Xavier is developing a fun in conference rivalry with Georgetown, but yesterday wasn't the best day for that to be on display. When Tre Campbell isn't shooting 7-5 from behind the arc, the Hoyas aren't nearly on the same level as the Musketeers. According to Ken Pomeroy, Georgetown hasn't been this bad since the final year of Craig Esherick's tenure. John Thompson III probably has more rope to play with than Esherick, but he must surely use it up soon. Yesterday his team was rather comprehensively pounded in a game that they absolutely had to win to have any chance of an at large bid. Now, the only way the Hoyas go dancing is if they win the Big East tournament. On this evidence, that isn't happening.
1. Edmond Sumner is great because of Myles Davis
That seems an odd point to make on a day when Myles was something less than his best, but bear with me. Since returning from injury, Sumner has had more opportunities to play off the ball and not handle the pressure of initiating offense. While Ed remains the teams primary point guard, it's been Myles Davis' ability to occasionally bring the ball up against pressure, start the offense, or just generally run things that has given Sumner a chance to at least ease the strain on freshman legs. Coach Mack knows he has another rock solid option at the point now, and that means Edmond can stay fresh and do things like 22/2/3 on 6-9 from the floor.
2. This team is almost laughably deep
Quick quiz: Which two players had at least a double double against Providence? The answer to that is Myles Davis and Jalen Reynolds. Now, who were the only two players with offensive efficiency marks under 100 against Georgetown? Yes, Myles Davis and Jalen Reynolds. Xavier has such incredible depth that the stars of a midweek win can be the least effective players come Saturday and the team still wins by 18. Rather than come apart, Xavier simply had four different guys score in double figures this game.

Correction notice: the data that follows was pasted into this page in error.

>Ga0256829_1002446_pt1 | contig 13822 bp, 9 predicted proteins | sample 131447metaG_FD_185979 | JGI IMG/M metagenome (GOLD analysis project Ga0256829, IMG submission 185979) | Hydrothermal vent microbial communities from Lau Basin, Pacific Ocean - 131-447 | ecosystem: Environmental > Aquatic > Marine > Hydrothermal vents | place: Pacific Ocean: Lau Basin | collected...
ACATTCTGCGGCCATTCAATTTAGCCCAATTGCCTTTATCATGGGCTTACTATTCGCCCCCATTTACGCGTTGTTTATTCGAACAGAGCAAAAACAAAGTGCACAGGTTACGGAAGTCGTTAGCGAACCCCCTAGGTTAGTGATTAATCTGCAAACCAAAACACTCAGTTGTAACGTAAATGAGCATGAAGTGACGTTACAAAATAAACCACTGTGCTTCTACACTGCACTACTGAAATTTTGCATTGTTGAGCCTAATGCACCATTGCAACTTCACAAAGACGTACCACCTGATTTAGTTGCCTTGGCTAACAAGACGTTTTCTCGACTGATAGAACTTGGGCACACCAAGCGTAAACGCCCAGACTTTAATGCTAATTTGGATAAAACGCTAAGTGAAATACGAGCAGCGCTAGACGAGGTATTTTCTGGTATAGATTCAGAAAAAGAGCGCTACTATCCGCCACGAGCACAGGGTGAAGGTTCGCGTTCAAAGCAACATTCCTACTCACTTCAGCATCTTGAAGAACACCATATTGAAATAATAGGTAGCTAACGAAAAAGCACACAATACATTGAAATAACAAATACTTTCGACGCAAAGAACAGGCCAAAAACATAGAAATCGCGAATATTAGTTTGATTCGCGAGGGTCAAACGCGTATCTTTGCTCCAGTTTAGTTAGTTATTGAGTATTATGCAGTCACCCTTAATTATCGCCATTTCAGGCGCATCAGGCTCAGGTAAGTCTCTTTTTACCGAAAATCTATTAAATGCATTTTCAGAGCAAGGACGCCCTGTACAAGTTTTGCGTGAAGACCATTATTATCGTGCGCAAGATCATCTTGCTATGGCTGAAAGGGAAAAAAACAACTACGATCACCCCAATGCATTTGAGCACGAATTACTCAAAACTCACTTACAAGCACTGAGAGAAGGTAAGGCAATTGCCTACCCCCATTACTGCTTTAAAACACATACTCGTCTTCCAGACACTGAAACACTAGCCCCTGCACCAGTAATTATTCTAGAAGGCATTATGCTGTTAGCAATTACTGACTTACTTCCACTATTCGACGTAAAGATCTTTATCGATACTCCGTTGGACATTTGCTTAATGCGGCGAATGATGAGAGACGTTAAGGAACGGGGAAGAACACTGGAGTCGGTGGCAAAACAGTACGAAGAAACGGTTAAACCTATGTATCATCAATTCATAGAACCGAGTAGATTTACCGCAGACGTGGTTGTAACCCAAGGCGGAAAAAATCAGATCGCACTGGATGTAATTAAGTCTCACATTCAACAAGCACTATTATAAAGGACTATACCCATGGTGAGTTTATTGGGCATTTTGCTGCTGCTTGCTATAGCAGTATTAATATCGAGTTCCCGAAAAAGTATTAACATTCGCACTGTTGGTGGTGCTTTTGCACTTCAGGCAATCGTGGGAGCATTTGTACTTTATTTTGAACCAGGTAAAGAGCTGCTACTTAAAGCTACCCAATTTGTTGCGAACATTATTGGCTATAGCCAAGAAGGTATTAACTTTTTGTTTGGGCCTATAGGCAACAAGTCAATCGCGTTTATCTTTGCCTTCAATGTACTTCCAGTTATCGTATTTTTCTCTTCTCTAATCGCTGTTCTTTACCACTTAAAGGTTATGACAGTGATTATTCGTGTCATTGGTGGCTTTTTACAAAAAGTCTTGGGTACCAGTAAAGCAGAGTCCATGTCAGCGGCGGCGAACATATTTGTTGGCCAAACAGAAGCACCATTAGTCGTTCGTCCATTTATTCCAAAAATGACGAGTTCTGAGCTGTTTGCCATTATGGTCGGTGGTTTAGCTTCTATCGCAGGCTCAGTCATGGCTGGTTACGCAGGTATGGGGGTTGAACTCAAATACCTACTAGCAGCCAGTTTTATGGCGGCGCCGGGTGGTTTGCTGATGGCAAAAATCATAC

3. When Xavier moves the offense is unstoppable
Joel mentioned in his takes after the game that this offense is bet when not settling for jumpers, but going into attack mode. To further bear that point out consider that Georgetown came into the game 21st in the nation in inside the arc defense, allowing opponents to shoot just under 43%. Xavier cut that defense to ribbons and shot 71% inside the arc and also managed to get to the line 31 times. The Musketeers averaged 1.29 points per possession despite shooting only 3-17 from deep. Imagine, if you will, a game in which the Musketeers move the offense like that and knock down even just their season average from behind the arc. Does anyone beat that team?
4. Georgetown looks rudderless
It's hard to imagine what might be happening in Washington DC now if the coach were named anything other than John Thompson. The Hoyas actually fought briefly in this game, more than can be said for their Seton Hall loss, but as soon as Xavier hit them with a real hammer in the second half, the game was over. Like a couple other teams before them, Georgetown looked confused by the 1-3-1 and never really figured out how to adjust to the shifting defenses. That comes down to a coaching staff not installing a game plan that they team can quickly implement in the face of adversity. It looks an awful lot like the Hoyas, and certainly their coaches, have quit on this season.